One of the sections of the new book A Great Deception – The Ruling Lama’s Policies asks the question “Where has all the money gone?” with regard to the Campaign for a Free Tibet.
Here’s a quote from the book:
The amount of money raised for the Tibetan causes over the last few decades – which most contributors in the West have been led to believe is for a free Tibet – probably runs into hundreds of millions, in not billions of dollars. If these funds are not being used for a free, independent Tibet (because the Dalai Lama stopped aiming for a this as early as the 1980s), then what is this money being collected for?
This is a section of the article Selling Tibet to the World printed on June 5, 2008 by Michael Backman which is featured in A Great Deception:
GUCCI, iPod, Facebook, Tibet – these are among the world’s hot brands, for which brand integrity is everything.
Tibet, as a brand, works particularly well. It brings in millions, and Hollywood A-listers queue to endorse it. What’s more, they do it for free. Creative director and brand chief executive, the Dalai Lama, will visit Australia again next week. He will preside over a five-day Tibetan prayer instruction course in Sydney. A company has been set up to handle the visit – Dalai Lama in Australia Limited.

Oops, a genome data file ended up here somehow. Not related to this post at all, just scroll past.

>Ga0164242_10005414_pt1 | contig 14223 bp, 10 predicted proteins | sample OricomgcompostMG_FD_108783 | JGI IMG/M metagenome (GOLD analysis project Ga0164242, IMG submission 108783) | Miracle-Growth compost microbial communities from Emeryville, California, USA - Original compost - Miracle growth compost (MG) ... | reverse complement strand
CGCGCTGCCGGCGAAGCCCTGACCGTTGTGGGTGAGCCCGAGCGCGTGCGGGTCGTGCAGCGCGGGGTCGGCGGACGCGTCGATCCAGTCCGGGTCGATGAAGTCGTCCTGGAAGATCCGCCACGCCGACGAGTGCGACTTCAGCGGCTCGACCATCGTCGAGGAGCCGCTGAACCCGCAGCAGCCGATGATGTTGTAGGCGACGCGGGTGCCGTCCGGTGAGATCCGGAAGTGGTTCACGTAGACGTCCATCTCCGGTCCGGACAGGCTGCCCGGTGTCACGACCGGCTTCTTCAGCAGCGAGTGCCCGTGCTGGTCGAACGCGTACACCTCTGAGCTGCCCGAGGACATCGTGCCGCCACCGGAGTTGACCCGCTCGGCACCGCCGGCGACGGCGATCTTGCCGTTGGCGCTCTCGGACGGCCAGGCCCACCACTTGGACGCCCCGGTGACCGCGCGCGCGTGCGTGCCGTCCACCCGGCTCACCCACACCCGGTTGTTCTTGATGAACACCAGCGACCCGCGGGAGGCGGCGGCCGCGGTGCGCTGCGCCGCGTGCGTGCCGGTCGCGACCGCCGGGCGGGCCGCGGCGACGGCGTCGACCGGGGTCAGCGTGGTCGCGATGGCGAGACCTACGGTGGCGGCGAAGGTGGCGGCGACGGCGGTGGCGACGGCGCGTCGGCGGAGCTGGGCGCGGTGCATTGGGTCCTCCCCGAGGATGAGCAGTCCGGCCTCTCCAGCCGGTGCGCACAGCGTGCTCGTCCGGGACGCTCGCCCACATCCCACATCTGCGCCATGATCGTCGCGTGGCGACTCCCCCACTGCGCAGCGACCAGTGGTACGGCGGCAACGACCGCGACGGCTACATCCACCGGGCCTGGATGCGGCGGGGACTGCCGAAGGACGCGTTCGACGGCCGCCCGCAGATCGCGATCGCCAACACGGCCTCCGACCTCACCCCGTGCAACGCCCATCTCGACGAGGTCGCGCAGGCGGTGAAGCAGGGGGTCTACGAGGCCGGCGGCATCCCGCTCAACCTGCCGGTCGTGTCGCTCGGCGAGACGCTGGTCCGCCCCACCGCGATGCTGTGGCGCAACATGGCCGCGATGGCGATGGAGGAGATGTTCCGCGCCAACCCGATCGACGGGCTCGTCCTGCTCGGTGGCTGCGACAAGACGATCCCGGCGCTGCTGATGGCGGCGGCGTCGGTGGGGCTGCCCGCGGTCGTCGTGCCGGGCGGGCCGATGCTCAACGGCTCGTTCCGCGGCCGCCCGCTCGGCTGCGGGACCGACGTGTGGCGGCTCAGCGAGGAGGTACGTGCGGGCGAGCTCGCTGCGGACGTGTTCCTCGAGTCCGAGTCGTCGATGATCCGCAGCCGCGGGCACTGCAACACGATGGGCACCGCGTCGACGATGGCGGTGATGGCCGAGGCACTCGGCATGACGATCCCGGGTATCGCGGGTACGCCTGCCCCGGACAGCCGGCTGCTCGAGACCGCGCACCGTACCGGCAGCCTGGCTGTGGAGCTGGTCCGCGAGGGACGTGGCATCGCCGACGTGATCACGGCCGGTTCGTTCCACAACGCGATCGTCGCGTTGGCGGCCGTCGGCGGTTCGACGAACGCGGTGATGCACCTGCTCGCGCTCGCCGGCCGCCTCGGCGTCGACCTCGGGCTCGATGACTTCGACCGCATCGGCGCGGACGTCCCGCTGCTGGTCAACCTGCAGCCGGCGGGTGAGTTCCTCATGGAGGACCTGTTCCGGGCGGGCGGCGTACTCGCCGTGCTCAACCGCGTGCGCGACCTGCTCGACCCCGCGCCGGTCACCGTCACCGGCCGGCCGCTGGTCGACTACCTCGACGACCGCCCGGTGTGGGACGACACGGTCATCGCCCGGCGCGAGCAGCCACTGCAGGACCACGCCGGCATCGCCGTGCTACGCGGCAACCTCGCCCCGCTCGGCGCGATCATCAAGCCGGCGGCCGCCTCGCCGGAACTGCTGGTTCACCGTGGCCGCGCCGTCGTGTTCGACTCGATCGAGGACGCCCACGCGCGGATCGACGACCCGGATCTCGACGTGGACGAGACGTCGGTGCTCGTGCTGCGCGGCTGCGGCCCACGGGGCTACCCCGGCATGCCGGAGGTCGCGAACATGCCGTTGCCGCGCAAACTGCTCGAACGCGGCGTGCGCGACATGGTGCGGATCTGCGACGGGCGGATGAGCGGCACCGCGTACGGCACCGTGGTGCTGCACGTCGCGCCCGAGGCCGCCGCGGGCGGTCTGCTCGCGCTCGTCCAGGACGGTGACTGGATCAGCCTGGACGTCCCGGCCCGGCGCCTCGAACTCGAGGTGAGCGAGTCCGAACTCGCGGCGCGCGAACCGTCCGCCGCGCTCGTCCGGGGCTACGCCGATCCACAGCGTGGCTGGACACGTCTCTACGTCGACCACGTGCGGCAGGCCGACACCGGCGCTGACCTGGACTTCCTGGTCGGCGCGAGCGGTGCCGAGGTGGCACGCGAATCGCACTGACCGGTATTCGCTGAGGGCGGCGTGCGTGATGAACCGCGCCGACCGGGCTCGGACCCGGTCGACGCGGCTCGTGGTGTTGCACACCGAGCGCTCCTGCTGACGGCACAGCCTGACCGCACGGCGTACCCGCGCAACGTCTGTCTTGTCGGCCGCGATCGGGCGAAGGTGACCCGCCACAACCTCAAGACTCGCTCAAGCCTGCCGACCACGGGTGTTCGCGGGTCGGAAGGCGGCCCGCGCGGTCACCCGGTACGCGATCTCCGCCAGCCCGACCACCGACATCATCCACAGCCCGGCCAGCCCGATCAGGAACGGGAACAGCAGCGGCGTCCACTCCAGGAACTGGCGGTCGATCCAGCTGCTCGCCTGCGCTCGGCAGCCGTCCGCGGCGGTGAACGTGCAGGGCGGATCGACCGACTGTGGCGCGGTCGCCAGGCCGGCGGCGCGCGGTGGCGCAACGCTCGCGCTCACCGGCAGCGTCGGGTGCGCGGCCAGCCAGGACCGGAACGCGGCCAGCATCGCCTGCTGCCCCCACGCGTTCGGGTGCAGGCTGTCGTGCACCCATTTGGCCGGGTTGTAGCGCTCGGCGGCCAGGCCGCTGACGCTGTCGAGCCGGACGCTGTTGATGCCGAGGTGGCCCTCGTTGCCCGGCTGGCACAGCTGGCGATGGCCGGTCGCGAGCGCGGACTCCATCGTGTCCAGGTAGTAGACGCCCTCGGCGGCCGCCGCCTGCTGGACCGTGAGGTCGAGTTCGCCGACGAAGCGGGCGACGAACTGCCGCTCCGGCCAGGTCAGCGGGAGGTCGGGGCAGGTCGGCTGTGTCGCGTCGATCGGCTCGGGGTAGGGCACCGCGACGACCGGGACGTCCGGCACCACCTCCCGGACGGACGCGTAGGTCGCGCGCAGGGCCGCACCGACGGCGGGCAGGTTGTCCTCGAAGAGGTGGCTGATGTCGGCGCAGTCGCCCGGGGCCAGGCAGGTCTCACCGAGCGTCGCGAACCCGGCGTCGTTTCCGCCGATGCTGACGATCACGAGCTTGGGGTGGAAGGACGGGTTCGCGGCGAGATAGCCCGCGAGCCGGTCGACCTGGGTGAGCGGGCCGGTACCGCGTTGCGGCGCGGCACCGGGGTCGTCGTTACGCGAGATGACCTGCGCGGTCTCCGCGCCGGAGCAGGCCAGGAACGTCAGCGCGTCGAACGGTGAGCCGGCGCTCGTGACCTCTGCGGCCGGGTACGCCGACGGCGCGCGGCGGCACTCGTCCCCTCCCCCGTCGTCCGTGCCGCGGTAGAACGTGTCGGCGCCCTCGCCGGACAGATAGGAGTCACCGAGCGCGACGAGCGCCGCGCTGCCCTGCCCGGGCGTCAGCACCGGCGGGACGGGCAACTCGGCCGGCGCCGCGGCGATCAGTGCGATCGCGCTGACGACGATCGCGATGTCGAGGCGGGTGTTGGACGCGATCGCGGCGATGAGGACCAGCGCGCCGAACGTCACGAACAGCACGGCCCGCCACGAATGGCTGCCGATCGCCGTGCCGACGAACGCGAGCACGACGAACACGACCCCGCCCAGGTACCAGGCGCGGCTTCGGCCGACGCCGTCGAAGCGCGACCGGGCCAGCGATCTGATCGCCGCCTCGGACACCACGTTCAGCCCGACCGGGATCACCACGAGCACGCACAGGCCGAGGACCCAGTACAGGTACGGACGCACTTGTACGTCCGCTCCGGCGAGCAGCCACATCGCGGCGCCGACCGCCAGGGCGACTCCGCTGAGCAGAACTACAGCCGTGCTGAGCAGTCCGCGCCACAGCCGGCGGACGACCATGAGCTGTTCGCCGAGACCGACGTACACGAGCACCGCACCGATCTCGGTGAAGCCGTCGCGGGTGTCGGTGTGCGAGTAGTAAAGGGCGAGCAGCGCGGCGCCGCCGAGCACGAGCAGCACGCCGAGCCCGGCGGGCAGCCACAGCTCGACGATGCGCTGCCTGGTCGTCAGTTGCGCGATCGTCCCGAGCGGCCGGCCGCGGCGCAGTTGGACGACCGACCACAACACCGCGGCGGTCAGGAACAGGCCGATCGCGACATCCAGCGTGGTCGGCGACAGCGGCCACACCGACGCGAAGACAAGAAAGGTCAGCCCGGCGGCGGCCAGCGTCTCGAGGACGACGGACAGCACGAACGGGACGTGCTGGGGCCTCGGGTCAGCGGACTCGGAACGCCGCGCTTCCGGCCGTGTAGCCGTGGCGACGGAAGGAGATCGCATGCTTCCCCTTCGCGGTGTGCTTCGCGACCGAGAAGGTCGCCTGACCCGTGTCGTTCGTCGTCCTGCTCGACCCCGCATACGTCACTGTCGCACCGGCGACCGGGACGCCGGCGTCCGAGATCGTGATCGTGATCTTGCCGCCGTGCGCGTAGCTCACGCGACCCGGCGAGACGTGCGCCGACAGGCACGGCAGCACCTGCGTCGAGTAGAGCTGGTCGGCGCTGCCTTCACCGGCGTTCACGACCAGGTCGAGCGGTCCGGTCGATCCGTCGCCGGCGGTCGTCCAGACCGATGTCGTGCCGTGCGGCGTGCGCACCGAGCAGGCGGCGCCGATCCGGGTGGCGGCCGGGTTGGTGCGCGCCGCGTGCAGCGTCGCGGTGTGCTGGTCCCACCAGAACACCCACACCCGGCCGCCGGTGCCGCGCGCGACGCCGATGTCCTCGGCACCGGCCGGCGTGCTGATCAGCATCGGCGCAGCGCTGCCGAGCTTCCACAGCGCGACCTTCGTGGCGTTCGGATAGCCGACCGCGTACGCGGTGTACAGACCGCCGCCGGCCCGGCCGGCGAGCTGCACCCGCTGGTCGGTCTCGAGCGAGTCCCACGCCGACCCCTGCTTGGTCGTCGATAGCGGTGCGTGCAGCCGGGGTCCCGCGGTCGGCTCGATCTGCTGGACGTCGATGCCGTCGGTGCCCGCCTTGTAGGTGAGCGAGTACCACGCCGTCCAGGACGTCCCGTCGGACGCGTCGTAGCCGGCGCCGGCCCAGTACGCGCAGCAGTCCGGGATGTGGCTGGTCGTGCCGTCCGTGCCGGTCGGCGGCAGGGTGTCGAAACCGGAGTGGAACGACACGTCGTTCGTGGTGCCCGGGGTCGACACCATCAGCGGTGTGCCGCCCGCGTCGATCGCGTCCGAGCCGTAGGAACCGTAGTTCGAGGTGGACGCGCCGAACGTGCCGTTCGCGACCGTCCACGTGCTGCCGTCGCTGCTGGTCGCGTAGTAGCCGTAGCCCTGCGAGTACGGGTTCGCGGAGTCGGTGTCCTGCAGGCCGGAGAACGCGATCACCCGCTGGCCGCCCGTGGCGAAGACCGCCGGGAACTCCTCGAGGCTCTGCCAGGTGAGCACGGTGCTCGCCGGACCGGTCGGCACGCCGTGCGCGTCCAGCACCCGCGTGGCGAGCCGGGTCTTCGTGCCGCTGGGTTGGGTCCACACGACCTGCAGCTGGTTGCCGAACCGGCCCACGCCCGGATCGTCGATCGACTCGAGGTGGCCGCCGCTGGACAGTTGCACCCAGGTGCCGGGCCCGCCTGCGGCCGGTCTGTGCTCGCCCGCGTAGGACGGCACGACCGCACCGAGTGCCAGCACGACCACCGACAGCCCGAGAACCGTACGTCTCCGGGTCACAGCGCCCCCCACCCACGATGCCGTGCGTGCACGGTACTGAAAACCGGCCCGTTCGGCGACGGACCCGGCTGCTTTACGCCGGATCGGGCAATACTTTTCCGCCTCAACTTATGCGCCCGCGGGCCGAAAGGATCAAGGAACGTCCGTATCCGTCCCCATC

Tickets for the event can be bought online even from The Age’s own Box Office website along with tickets for Bjorn Again and The Pink Floyd Experience. But few are as expensive as the Dalai Lama experience, with tickets ranging from $800 for front seats to $450 for seats at the back. Tickets for good seats for the Sunday session alone are $248. Lunch is extra – between $18 and $27 for a pre-ordered lunch box. A clothing range has even been created. There are polo shirts, baseball caps – even men’s muscle tees emblazoned with the endless Buddhist knot. From street chic to urban cool, baby, this monk has funk.
Saving Tibet, like Saving Private Ryan, is a good earner. Everyone’s into it, even China. Back in April, a factory in China’s Guangdong province was exposed as one of the manufacturers of the Free Tibet flags so prominent in the anti-Olympic torch protests in Britain, France and the US. The factory workers claimed they had no idea what the colourful flags represented. Blame China’s state-controlled media for that.